A manager or a team leader or a game captain expects from each one of his team members to be physically and mentally ready and do their best and nobody expects more than that from any of the team members.
The phrase “Just do your best” is heard a number of times from all the quarters involving teams and groups. That’s all anyone can ask for. But what does ‘do your best’ mean? Do we ever know if we’ve achieved that vague goal? Would the cross country runners have recorded faster times? To achieve the best the captains or group leaders must give specific goals to achieve. The research on goal setting theory addresses these issues, and the findings, as you’ll see, impressive in terms of the effect that goal specificity, challenge, and feedback have on performance.
In the late 1960s, Edwin Locke proposed that intentions to work toward a goal are major source of work motivation. That is, goals tell an employee what needs to be done and how much effort will need to be expended. The evidence strongly supports the value of goods. More to the point we can say that specific goals increase performance; that difficult goals, when accepted result in higher performance than do easy goals; and that feedback leads to higher performance than does non-feedback.
Specific goals produce a higher level of output than does the generalized goal of ‘do you best’. Why? The specificity of the goal itself seems to act as an internal stimulus. For instance, a trucker commits to making 12 round trip hauls between Toronto and Buffalo, New York, each week, the intention gives him specific objective to try to attain. W can say that, all things being equal, the trucker with a specific goal will outperform a counterpart operating with no goals or the generalized goal of ‘do your best’.
If factors such as acceptance of the goals are held constant, we can also state that the more difficult the goal, the higher the level of performance. Of course, it’s logical to assume that easier goals are more likely to be accepted. But once a hard task is accepted the employee can be expected to exert a high level of effort to try and achieve it.
But why are people more motivated by difficult goals. First, difficult goals direct our attention to the task at hand and away from irrelevant distractions. Challenging goals get our attention and thus tend to help us focus. Second, difficult goals energize us because we have to work harder to attain them. For example, think of your study habits, do you study as hard for an easy exam as you would for a difficult one? Probably not. Third, when goals are difficult, people persist in trying to attain them. Finally, difficult goals led us to discover strategies that help us perform the job or task more effective. If we have to struggle for a way to solve a difficult problem, we often think of a better way to go about it.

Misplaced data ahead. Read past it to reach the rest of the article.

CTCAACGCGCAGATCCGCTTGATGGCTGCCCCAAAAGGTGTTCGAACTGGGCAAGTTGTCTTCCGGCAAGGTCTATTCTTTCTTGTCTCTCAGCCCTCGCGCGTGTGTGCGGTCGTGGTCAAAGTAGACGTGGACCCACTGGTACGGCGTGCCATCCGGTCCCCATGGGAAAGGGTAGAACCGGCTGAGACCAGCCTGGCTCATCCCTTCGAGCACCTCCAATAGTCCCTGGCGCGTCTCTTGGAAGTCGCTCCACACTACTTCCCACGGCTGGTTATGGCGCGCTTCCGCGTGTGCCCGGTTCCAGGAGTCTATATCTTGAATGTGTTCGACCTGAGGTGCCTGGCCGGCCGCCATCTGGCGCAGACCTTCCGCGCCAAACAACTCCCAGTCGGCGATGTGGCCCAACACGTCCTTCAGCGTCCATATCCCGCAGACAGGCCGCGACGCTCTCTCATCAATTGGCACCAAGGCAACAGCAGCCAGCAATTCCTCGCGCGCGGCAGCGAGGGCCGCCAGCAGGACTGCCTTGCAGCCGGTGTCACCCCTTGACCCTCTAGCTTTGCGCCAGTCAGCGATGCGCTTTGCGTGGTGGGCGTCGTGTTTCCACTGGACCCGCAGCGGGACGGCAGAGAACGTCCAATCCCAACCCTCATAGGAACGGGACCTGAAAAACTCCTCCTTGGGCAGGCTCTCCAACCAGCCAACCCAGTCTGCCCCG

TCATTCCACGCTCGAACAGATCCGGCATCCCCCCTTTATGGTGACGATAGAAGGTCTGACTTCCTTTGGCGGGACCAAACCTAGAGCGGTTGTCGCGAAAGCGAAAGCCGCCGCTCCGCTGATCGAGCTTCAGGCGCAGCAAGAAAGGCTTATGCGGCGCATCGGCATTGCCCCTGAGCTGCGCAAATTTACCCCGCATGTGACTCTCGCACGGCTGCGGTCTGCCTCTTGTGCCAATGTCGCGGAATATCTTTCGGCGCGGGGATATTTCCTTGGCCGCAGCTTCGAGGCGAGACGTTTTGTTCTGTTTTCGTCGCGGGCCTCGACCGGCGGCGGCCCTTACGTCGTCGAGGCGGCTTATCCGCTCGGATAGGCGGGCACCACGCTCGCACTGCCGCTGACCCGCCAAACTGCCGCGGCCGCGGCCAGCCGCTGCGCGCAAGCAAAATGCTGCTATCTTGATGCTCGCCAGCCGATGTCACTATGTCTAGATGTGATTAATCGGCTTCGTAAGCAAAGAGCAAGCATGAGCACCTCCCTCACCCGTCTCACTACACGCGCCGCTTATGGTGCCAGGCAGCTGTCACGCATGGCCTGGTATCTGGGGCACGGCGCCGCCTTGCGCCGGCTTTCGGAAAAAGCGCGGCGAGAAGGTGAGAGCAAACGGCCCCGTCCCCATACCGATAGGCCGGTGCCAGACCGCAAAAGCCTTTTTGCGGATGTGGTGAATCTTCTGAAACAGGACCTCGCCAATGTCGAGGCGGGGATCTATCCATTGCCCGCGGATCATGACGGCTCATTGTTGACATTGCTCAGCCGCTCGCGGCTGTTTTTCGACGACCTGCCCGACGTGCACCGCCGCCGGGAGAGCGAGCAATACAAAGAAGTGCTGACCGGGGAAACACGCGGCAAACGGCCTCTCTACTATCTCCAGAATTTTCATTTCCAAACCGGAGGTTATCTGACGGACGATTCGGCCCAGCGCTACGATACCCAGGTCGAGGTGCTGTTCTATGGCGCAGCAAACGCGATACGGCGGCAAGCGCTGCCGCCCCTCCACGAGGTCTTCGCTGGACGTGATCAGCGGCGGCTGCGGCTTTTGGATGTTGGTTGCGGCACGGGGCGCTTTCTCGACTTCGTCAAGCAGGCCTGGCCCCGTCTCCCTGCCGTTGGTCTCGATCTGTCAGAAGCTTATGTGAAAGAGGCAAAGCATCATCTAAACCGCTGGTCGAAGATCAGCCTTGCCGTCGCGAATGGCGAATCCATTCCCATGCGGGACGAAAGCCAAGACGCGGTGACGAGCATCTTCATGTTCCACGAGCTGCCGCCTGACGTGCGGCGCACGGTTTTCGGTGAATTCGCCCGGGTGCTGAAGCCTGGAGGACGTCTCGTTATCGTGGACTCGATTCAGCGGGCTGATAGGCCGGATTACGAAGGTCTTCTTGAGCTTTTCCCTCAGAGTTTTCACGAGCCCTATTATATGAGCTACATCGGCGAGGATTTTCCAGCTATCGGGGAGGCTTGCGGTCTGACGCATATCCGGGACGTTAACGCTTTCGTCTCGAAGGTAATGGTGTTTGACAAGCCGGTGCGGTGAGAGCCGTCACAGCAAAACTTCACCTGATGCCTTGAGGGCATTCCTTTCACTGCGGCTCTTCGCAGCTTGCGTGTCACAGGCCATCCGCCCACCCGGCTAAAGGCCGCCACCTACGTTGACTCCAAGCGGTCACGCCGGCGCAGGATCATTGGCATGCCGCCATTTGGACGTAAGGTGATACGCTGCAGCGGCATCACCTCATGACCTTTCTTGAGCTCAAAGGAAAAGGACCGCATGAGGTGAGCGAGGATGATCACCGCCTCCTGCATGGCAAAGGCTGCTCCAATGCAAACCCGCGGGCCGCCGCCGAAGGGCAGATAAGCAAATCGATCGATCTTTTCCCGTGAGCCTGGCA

People will do better when they get feedback on how well they are progressing toward their goals because feedback helps to identify discrepancies between what they have done and what they want to do: that is, feedback acts to guide behavior. But all feedback is not equally potent. Self-generated feedback for which employees are able to monitor their own progress has been shown to be a more powerful motivator than externally generated feedback.
Goal setting theory presupposes that an individual is committed to the goal; that is, an individual is determined not to lower or abandon the goal. Behaviorally this means that an individual (1) believes as he or she can achieve the goal and (2) wants to achieve it. Goal commitment is most likely to occur when goals are made public, when the individual has an internal locus of control, and when the goals are self set rather than assigned. Research indicates that goal setting theory doesn’t work equally well on tasks. The evidence suggest that goals seem to have a more substantial effect on performance when tasks are simple rather than complex well learned rather than novel, and independent rather than interdependent. On interdependent tasks, group goals are preferable.